(FRANCE 24 with AP and AFP)

The week in wildlife – in pictures

Demonstrators surround legislature as city prepares for mass protests

A protester breaks a window of the Legislative Council in Hong Kong

A protester breaks a window of the Legislative Council in Hong Kong. Photograph: Ritchie B Tongo/EPA

Pro-democracy protesters have attempted to storm the Legislative Council building in Hong Kong, as the city prepares for major protests across the city.

Hundreds and perhaps thousands of anti-government demonstrators surrounded the legislature in the semi-autonomous city, while a handful of angry protesters repeatedly rammed a metal trolley and poles at the glass walls at the entrance on and off for several hours.

Protesters also took over key roads before what is expected to be a huge pro-democracy rally on the anniversary of Hong Kong’s handover to China.

The former British colony has been shaken by historic demonstrations in the past month in which protesters have demanded the withdrawal of a bill that would allow extraditions to the Chinese mainland.

Anti-extradition bill protesters march during the anniversary of Hong Kong’s handover to China.

Anti-extradition bill protesters march during the anniversary of Hong Kong’s handover to China. Photograph: Tyrone Siu/Reuters

Dozens of riot police were stationed inside the legislative building in full protective gear, watching on as the glass cracked but did not shatter. Officers occasionally sprayed pepper spray through the cracks to deter the protesters.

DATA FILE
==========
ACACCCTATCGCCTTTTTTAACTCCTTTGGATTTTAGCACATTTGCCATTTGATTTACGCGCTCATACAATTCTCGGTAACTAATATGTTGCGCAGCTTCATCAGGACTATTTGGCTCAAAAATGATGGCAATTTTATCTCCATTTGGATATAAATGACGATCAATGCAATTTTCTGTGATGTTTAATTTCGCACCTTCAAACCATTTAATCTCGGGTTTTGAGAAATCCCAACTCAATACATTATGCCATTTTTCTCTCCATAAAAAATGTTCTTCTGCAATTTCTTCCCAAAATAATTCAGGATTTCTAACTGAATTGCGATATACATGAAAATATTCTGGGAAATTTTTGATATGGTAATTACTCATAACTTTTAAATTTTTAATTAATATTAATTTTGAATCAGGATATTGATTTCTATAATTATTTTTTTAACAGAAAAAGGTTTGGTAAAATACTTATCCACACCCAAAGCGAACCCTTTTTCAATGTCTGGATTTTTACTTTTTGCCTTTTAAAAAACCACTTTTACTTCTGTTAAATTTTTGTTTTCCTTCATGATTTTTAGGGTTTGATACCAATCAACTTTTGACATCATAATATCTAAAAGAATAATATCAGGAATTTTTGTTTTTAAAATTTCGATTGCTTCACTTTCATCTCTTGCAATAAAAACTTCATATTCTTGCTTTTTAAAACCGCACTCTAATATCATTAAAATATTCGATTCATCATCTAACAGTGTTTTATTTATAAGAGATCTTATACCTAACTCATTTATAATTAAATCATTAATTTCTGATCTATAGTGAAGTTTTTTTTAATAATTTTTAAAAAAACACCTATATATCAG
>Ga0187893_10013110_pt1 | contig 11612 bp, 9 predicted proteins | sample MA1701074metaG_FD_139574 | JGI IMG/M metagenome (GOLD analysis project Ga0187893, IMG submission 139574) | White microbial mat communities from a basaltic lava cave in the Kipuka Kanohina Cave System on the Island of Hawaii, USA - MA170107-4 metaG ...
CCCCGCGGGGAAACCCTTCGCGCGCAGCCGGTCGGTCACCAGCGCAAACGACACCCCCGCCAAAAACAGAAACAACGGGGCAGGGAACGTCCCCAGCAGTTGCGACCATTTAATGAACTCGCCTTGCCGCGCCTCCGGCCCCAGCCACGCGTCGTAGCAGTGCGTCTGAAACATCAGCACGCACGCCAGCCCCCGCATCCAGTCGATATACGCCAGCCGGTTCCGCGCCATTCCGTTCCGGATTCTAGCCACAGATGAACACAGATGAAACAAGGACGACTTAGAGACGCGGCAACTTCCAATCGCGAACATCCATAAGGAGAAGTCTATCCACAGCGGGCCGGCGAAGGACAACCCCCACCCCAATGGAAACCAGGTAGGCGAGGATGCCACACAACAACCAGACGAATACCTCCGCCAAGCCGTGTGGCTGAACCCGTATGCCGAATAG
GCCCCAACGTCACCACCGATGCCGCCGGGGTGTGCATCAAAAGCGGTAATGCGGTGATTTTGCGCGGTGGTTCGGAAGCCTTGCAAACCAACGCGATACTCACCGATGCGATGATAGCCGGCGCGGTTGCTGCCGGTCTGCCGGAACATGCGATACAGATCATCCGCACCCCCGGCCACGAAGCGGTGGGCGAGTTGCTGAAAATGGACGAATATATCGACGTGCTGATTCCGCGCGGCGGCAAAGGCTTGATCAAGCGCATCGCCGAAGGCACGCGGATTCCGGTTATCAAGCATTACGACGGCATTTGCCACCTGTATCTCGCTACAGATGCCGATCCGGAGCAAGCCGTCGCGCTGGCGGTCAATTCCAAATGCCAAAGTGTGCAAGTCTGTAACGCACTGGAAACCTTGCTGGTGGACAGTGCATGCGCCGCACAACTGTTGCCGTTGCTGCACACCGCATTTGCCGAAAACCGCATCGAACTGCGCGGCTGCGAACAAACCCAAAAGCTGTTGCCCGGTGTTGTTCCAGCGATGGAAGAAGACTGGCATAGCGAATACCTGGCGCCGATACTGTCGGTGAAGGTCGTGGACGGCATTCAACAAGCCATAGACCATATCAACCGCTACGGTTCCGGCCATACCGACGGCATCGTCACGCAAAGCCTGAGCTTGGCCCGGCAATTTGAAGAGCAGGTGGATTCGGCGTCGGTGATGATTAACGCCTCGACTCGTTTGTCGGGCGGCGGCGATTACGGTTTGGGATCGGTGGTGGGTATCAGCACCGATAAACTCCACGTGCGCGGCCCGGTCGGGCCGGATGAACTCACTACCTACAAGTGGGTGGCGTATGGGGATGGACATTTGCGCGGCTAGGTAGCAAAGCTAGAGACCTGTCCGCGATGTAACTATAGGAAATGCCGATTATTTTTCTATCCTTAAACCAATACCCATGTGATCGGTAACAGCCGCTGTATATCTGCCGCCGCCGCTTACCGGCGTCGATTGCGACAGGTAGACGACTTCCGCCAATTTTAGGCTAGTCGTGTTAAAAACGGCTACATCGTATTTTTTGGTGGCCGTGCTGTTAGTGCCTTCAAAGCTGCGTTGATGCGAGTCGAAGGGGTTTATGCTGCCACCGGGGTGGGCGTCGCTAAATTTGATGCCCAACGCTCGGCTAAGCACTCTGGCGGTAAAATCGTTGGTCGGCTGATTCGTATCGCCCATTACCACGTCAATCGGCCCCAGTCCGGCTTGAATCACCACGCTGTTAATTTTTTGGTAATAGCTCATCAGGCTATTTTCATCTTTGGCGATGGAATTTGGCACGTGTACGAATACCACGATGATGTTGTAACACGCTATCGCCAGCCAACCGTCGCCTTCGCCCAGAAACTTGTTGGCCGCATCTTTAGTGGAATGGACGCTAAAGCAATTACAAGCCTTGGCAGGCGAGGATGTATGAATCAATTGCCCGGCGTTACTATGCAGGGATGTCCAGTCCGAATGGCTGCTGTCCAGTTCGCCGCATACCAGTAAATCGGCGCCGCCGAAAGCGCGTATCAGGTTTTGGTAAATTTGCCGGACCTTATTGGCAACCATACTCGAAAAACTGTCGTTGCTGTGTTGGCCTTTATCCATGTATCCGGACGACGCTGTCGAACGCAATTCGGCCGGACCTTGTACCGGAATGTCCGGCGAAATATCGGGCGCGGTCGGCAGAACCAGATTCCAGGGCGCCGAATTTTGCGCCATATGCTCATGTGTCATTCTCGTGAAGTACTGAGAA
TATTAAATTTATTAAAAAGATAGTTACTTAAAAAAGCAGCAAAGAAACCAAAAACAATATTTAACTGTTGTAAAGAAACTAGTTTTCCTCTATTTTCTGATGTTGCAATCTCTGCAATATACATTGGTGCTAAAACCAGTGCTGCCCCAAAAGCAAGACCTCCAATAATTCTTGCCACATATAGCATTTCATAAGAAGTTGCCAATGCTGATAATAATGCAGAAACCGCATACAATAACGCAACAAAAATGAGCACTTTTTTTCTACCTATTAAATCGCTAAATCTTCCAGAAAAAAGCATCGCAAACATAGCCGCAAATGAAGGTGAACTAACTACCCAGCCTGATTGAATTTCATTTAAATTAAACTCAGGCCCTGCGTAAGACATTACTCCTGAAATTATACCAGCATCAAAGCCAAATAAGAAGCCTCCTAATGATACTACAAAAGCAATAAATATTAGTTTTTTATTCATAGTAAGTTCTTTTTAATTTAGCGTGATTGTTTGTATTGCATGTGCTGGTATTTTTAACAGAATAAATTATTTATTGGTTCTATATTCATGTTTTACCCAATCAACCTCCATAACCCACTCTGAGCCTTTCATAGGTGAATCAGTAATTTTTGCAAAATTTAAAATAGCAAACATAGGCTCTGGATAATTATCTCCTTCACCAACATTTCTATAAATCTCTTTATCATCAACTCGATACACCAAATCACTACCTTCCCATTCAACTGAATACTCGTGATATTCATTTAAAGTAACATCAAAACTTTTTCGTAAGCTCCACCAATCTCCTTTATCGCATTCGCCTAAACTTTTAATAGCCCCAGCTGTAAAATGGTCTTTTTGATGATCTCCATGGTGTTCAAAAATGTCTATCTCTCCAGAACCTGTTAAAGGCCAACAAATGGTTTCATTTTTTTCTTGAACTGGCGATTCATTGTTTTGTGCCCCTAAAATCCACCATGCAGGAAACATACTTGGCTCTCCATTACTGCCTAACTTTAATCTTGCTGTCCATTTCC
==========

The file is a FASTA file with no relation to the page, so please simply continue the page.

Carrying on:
At one point, about half a dozen pro-democracy and independent lawmakers came between the demonstrators and police, and called for calm.

They pushed against the trolley, acting as human shields between it and the building. They were roughly handled by dozens of young protesters, some of whom punched and pulled their arms. They were shouted down and protesters continued pounding the glass.

“They simply wouldn’t listen to me,” said Lam Cheuk-ting, one of the lawmakers. “The movement at large is peaceful, but some young people are overwhelmed by a strong sense of helplessness and they’re emotionally charged.”

The police called on organisers of a march to consider rescheduling or shortening it, but it left just before 3pm when tens of thousands began snaking their way through the city.

The organisers, the umbrella group the Civil Human Rights Front, did change the end point of the march. Marchers who carry on beyond the approved march route could potentially be charged with illegal assembly under Hong Kong law.

Police issued a statement earlier saying they “absolutely” respected people’s right to “assembly, procession and expression of opinion in a peaceful and orderly manner”, but that there was “a serious safety threat” in the Admiralty and Wan Chai areas of the city, and advised the public to carefully consider whether they should join the public procession.

It is unclear whether the numbers will match the organiser-estimated 2 million who took part in a rally against the extradition bill.

Police were relatively restrained on Monday despite the damage to the legislature, having come under fire for excessive force during a smaller protest on 12 June.

China reiterated its stance against what it called “foreign interference” in Hong Kong.

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One Response to “A Foreign Perspective, News and Analyses”

  1. 1
    Mega Says:

    I enjoy reading through a post that can make men and women think.

    Also, thank you for allowing me to comment!